The Final Frontier in Digital isn’t Digital at All
In “Joe Public III: The End of Hospital Marketing,” we define six New Imperatives representing the six strategies health systems should pursue if they want to find themselves among industry leaders. The first New Imperative we explore is digital, and given the role digital plays in the lives of consumers today, the title for that chapter is “Digital Dominates (Duh!),” because, well, duh, we hope that digital dominates health system marketing in this day and age.
Of course, we all know that wasn’t the case even a few years ago, so it is worth celebrating the advances we’ve made as an industry. And the truth is, for some health systems, they are beginning to see a slowing of the impact of digital strategies from a purely marketing perspective (leveraging digital technologies to advance the consumer experience is a wholly different subject). This is not because the value of digital channels, tactics, and tools has diminished — it’s because for some of us, we’re finally leveraging these digital assets to a degree that gains moving forward will be more incremental, less revolutionary and exponential. For example, in the book, Paul Matsen, CMO at Cleveland Clinic, notes the organization has 130 SEM campaigns running at any given time. Suzanne Sawyer at Penn Medicine says her organization has more than 1,200 trigger-based marketing automation campaigns in place. For these two leaders, they have likely come close to maximizing their use of these digital strategies, vis-à-vis the resources they have available. Further, as more and more systems max out on SEM, content marketing, SEO, etc., we may hit a point that’s close to diminishing returns. As Theresa Boyle, Chief Strategy Officer at MultiCare, says in the book:
“What makes leading hospitals successful with SEM is not some secret sauce or special approach, it is just that we’re doing it. Within maybe even a few years, that advantage will be gone.”
Today, these stats and quotes represent the top echelon of healthcare marketing leaders. But for many other health systems, they have yet to approach the problem of hitting some sort of maximum value/point of diminishing returns with digital. Instead, they are still trying to determine how to keep moving forward. For most of the systems in this position, our experience with the industry tells us the stumbling block isn’t with understanding or effectively using digital channels, tools or strategies: the challenge comes from dynamics that are non-digital in nature.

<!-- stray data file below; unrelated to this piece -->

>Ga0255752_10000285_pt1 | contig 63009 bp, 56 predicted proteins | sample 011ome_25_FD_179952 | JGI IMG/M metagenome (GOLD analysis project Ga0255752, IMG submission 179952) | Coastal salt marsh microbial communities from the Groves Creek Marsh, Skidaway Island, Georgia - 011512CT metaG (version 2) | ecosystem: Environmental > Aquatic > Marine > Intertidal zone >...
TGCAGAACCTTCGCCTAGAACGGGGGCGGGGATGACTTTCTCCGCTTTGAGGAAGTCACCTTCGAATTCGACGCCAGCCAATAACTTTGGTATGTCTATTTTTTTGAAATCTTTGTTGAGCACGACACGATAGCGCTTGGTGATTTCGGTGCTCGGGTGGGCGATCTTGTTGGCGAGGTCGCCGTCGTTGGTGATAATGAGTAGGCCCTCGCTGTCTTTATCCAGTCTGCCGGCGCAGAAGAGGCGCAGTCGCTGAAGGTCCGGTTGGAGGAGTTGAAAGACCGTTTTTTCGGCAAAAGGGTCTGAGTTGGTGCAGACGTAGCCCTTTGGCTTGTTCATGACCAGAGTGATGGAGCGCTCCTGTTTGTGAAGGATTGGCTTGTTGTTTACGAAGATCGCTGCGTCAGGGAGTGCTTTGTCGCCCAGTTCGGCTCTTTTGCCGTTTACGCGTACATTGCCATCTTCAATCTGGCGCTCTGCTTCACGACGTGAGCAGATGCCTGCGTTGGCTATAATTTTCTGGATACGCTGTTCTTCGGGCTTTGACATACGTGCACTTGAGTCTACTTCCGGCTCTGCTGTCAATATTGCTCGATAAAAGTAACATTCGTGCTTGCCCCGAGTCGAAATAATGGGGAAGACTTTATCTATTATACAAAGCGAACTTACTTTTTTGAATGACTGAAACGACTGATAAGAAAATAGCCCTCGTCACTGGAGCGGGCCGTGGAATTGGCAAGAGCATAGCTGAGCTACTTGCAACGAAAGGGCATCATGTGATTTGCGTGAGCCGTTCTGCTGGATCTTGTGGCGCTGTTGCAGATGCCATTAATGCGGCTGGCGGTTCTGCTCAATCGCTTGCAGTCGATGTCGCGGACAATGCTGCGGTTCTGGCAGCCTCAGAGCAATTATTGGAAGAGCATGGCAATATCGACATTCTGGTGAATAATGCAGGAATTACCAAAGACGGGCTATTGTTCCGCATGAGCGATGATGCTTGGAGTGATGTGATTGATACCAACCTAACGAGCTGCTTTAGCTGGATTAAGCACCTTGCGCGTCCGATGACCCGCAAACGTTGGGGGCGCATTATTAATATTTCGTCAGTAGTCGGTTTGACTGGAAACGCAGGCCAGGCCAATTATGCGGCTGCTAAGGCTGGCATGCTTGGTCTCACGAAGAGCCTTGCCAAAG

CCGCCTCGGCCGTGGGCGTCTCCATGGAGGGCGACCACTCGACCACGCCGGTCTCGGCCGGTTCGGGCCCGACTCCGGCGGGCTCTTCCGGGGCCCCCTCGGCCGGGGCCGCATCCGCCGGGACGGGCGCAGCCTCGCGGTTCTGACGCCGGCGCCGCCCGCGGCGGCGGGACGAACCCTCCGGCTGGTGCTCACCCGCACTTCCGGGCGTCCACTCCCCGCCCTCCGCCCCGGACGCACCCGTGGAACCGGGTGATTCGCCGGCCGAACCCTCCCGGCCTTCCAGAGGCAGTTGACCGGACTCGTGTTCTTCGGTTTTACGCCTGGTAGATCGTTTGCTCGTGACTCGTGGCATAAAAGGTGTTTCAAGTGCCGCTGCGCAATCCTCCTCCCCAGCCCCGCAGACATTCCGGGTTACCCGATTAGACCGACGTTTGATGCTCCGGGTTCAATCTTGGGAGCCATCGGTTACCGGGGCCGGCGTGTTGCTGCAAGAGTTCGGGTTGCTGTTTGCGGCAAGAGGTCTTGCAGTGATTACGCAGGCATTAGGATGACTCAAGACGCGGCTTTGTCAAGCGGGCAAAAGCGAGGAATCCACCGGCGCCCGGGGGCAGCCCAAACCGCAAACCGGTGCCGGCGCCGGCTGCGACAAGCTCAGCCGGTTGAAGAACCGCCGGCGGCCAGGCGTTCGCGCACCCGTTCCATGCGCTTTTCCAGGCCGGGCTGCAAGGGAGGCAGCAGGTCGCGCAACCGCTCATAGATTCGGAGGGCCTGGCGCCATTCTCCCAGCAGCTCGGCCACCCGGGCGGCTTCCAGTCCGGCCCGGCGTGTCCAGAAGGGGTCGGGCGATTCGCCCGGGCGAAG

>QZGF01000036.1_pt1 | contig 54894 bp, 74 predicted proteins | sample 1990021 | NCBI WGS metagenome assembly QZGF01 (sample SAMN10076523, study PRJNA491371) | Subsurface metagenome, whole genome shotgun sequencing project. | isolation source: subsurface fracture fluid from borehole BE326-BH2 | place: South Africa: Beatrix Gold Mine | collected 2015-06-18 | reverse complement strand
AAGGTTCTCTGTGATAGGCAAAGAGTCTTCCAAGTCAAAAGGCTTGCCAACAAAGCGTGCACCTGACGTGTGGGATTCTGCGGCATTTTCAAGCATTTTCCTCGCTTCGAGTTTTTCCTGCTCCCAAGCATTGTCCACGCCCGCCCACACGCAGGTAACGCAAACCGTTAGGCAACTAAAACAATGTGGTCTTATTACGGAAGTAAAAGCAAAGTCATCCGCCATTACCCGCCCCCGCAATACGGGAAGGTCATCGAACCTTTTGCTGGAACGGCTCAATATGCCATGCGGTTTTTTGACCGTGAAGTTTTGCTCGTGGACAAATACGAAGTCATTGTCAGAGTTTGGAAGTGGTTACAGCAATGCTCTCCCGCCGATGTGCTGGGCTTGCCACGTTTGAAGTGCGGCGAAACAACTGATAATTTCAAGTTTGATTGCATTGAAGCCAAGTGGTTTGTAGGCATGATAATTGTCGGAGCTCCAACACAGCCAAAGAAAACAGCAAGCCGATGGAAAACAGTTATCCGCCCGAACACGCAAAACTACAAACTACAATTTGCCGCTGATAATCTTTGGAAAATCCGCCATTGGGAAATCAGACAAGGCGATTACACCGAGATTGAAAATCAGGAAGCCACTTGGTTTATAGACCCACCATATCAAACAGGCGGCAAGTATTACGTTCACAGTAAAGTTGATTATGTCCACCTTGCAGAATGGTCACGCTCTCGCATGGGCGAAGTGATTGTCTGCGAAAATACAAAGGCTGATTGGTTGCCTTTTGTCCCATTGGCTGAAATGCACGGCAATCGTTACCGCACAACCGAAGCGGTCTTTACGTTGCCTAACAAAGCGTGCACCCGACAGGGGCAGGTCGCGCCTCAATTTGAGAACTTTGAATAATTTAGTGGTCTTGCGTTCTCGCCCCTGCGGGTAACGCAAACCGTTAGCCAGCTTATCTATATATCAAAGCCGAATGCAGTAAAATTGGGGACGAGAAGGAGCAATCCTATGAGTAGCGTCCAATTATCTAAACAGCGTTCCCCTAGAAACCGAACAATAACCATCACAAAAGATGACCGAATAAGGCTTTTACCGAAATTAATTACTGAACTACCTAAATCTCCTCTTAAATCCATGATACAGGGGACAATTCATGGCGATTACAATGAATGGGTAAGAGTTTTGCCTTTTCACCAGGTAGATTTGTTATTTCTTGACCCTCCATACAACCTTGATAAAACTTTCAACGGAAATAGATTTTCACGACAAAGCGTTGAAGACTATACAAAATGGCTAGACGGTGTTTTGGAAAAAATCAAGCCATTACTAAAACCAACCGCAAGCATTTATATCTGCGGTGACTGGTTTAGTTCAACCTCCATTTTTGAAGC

If you’re wanting to move to the next level with digital marketing, consider these three challenges, none of which are digital in nature themselves, but INSTEAD how you and others view and value digital.
- Digital marketing is now simply marketing – In “Joe Public II: Embracing the New Paradigm,” we talked about the idea that those who finally fully realize digital marketing will reach a place where they will no longer talk about digital marketing as distinct from marketing overall. For many other industries and some in this field, this has occurred. “Marketing” today infers primarily digital marketing, because those are the channels, tools, and strategies that dominate marketing overall. So in trying to maximize digital, does your marketing leadership view the world this way? Do your department leaders, service line managers, creative directors, etc. (all those without “digital” in their title) view their worlds through a digital lens? Do we approach our marketing plans, initiatives, and campaigns not only from a “digital-first” perspective, but from a “marketing is digital” perspective?